Now for a real challenge. Beaten once in 33 matches – by Rafael Nadal at Roland Garros – and dropping a single set here, Novak Djokovic will stand across the net tomorrow from a man he calls "probably the best player in history", Roger Federer. Yet as world No 1 and top seed, the Serb will start their semi-final as favourite.
In yesterday's Court One quarter-final he dismissed Germany's Florian Mayer 6-4, 6-1, 6-4. Any encouragement offered to Federer by a slow start and 20 unforced errors could be explained away, he suggested, by having to adapt from playing his previous three matches under the Centre Court roof.
There was also the strange appearance of a warm yellow thing in the sky. "I had a little trouble adjusting, you know, to the sun and to outdoor conditions because I played last three matches indoors," Djokovic said. "So it took me a bit of time to get into the rhythm."
Having boosted his confidence with an early break, and then immediately been pegged back to 3-3, Mayer came out after a rain break to take a 40-0 lead on the Djokovic serve but failed to convert. Mayer dropped his serve in the next game and with it the first set, and was outplayed in a second set lasting only 25 minutes.
"To be honest, the first set I have to win," Mayer said. "I was break up. Then it was 4-4, 0-40, easy volley and I let him come back. Then I lost my service game after 40-15. That shouldn't happen. But after the first set, he played unbelievable. He showed why he's the best player right now in the world."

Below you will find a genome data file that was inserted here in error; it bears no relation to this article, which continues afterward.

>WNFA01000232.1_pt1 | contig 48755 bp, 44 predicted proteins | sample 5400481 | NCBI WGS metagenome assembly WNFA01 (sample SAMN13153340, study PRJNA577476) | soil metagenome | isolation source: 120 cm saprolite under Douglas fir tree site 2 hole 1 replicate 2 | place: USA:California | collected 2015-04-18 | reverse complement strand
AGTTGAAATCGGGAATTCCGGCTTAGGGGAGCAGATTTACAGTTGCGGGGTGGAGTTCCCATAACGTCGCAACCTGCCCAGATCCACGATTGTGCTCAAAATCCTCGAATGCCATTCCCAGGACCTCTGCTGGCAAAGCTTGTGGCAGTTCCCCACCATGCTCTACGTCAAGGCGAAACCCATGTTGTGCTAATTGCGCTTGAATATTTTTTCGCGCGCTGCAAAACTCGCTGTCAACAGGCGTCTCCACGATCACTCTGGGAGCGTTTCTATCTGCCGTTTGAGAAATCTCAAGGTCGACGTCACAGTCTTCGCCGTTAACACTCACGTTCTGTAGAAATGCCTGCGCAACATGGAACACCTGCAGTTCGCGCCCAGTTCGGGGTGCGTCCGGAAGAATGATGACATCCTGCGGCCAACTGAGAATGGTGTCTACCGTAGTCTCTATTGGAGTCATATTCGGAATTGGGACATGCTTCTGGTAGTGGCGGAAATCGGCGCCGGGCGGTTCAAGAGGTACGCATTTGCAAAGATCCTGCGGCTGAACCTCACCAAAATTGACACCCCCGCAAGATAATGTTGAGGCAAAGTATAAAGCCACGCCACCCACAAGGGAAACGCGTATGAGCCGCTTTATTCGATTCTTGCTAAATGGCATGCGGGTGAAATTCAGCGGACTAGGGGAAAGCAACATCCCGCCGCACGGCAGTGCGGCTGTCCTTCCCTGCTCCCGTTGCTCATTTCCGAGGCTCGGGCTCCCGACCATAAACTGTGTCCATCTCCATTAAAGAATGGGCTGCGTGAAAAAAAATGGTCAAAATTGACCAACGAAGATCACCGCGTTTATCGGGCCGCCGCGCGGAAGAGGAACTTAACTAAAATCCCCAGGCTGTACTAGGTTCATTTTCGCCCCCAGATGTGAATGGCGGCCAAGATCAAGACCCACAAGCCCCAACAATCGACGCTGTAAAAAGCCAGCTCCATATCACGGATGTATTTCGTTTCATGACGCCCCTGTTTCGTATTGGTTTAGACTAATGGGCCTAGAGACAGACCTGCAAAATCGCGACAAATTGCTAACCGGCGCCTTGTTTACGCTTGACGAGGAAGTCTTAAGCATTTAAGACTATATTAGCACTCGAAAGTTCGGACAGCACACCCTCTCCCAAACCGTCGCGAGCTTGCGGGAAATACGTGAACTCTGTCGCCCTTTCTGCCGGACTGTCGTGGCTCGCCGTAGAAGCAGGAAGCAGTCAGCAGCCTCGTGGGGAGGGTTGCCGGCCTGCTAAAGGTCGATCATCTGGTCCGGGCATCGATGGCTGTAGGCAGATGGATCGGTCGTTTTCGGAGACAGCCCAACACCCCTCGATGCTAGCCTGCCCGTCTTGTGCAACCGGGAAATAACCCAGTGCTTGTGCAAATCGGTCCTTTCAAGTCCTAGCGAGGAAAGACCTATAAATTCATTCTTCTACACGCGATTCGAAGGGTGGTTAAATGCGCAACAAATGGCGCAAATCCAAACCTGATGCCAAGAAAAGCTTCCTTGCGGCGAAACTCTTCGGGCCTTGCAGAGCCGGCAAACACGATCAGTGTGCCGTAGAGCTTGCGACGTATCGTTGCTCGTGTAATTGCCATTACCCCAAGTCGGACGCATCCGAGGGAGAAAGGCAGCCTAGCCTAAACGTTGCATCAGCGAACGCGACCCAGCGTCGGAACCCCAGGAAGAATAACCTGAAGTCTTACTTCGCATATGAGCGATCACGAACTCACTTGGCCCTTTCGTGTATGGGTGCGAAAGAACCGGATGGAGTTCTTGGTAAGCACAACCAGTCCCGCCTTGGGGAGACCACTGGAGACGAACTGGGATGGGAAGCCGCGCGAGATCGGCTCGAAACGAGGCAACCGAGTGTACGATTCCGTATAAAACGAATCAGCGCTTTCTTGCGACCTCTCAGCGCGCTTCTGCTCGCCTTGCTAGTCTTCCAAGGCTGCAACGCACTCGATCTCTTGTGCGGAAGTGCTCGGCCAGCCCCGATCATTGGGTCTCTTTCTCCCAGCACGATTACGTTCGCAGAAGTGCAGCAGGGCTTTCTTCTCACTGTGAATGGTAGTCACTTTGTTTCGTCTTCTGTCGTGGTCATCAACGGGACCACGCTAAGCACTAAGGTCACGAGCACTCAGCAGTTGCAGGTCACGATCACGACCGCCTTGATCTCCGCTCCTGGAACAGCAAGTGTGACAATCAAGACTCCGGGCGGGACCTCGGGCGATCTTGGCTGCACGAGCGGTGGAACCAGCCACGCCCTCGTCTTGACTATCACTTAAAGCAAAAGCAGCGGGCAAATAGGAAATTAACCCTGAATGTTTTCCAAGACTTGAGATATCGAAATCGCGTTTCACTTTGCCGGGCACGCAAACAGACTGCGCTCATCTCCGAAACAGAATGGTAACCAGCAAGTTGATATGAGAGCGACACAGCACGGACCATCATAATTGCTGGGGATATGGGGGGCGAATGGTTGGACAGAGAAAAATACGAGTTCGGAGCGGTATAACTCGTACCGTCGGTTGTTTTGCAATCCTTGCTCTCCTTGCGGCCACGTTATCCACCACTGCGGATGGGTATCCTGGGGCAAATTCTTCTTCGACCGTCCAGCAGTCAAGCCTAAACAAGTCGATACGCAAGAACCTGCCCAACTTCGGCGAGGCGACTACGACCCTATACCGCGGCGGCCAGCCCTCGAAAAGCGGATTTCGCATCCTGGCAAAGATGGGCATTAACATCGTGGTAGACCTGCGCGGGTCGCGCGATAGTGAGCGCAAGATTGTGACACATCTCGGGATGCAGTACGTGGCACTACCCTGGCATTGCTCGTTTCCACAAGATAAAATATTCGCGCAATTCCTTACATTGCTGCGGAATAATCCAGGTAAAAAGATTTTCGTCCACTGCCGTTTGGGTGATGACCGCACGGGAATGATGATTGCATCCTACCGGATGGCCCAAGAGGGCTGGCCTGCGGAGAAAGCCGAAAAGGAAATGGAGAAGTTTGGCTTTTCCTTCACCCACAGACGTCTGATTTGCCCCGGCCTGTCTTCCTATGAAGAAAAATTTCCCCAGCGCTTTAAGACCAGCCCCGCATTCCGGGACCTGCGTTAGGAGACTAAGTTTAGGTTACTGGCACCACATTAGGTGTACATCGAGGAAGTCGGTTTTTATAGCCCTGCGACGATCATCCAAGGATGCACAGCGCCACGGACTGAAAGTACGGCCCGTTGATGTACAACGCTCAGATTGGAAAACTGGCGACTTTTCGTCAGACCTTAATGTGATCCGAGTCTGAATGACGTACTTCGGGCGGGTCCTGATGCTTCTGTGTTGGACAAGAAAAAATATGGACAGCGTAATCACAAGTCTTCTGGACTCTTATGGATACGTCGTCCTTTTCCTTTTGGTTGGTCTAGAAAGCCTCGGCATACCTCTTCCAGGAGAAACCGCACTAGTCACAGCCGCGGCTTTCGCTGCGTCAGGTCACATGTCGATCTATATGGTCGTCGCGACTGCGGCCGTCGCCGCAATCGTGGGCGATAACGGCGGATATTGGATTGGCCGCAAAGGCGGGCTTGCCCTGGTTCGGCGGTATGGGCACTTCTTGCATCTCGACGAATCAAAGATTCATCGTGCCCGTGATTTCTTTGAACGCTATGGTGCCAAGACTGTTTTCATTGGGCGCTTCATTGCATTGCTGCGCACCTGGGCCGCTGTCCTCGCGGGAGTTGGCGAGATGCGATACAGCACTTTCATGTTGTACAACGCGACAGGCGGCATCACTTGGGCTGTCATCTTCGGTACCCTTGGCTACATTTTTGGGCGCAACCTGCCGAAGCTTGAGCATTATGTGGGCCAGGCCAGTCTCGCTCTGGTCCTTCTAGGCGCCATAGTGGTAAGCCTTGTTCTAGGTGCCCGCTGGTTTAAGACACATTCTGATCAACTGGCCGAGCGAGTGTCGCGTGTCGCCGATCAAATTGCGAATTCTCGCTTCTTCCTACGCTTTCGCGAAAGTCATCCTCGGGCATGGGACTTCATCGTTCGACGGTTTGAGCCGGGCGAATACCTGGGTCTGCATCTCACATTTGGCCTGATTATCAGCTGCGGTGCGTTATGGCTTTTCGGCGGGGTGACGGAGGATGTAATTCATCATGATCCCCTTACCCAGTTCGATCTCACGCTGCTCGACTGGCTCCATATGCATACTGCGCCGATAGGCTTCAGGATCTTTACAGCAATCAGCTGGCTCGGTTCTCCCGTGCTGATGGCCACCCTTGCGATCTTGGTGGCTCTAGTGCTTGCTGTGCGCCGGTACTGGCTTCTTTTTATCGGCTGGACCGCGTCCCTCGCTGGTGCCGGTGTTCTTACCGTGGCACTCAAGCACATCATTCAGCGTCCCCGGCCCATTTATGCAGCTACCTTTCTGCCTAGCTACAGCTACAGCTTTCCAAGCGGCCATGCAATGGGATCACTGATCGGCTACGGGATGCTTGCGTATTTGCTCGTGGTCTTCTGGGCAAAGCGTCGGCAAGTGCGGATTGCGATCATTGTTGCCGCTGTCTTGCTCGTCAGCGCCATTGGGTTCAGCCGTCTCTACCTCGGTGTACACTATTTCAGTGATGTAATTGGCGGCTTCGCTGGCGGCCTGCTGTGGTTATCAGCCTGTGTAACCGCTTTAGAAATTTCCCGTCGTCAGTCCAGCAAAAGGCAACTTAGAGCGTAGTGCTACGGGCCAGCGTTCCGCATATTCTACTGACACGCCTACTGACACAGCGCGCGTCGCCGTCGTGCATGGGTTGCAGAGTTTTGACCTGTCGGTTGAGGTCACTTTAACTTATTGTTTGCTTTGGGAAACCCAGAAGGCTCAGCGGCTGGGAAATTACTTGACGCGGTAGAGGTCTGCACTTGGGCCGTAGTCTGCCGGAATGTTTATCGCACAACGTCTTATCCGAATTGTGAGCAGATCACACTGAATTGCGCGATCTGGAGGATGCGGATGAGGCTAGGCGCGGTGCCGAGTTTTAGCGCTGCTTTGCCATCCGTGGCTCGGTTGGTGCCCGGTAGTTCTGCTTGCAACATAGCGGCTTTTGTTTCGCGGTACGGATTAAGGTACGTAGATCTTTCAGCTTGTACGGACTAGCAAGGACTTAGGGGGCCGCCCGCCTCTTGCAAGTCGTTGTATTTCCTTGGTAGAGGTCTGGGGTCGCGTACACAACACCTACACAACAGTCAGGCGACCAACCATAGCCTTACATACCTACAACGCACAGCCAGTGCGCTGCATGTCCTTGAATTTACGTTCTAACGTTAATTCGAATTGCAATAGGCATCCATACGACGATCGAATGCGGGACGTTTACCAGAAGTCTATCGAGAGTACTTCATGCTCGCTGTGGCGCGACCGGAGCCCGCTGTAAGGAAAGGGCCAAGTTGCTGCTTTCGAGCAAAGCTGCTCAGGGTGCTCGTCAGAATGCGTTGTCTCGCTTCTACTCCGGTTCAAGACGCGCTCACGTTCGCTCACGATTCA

Mayer is capable of the sublime and the ridiculous on successive points. That was evident in the fourth game of the second set when he won applause from Djokovic for an acrobatic winner at the net, only to drive long on the next point and drop his serve. Djokovic sealed that set with one of his seven aces and the match with another.
Of Djokovic v Federer, Mayer said: "I think it's a good chance also for Roger maybe to reach world No 1 if he can beat Novak [and win the final]. So he will be very motivated. But I think Roger also has to play on a really high level to have a chance."
Djokovic said: "Roger has great variety in his game. I think that grass courts are suiting his style of game the most, so it's going to be an interesting match."
The Serb did not mention that he has won six of their last seven meetings. Federer retains an overall lead of 14-12 but, just to add to the intrigue surrounding this semi-final, they have never met at Wimbledon – or, indeed, anywhere else on grass.
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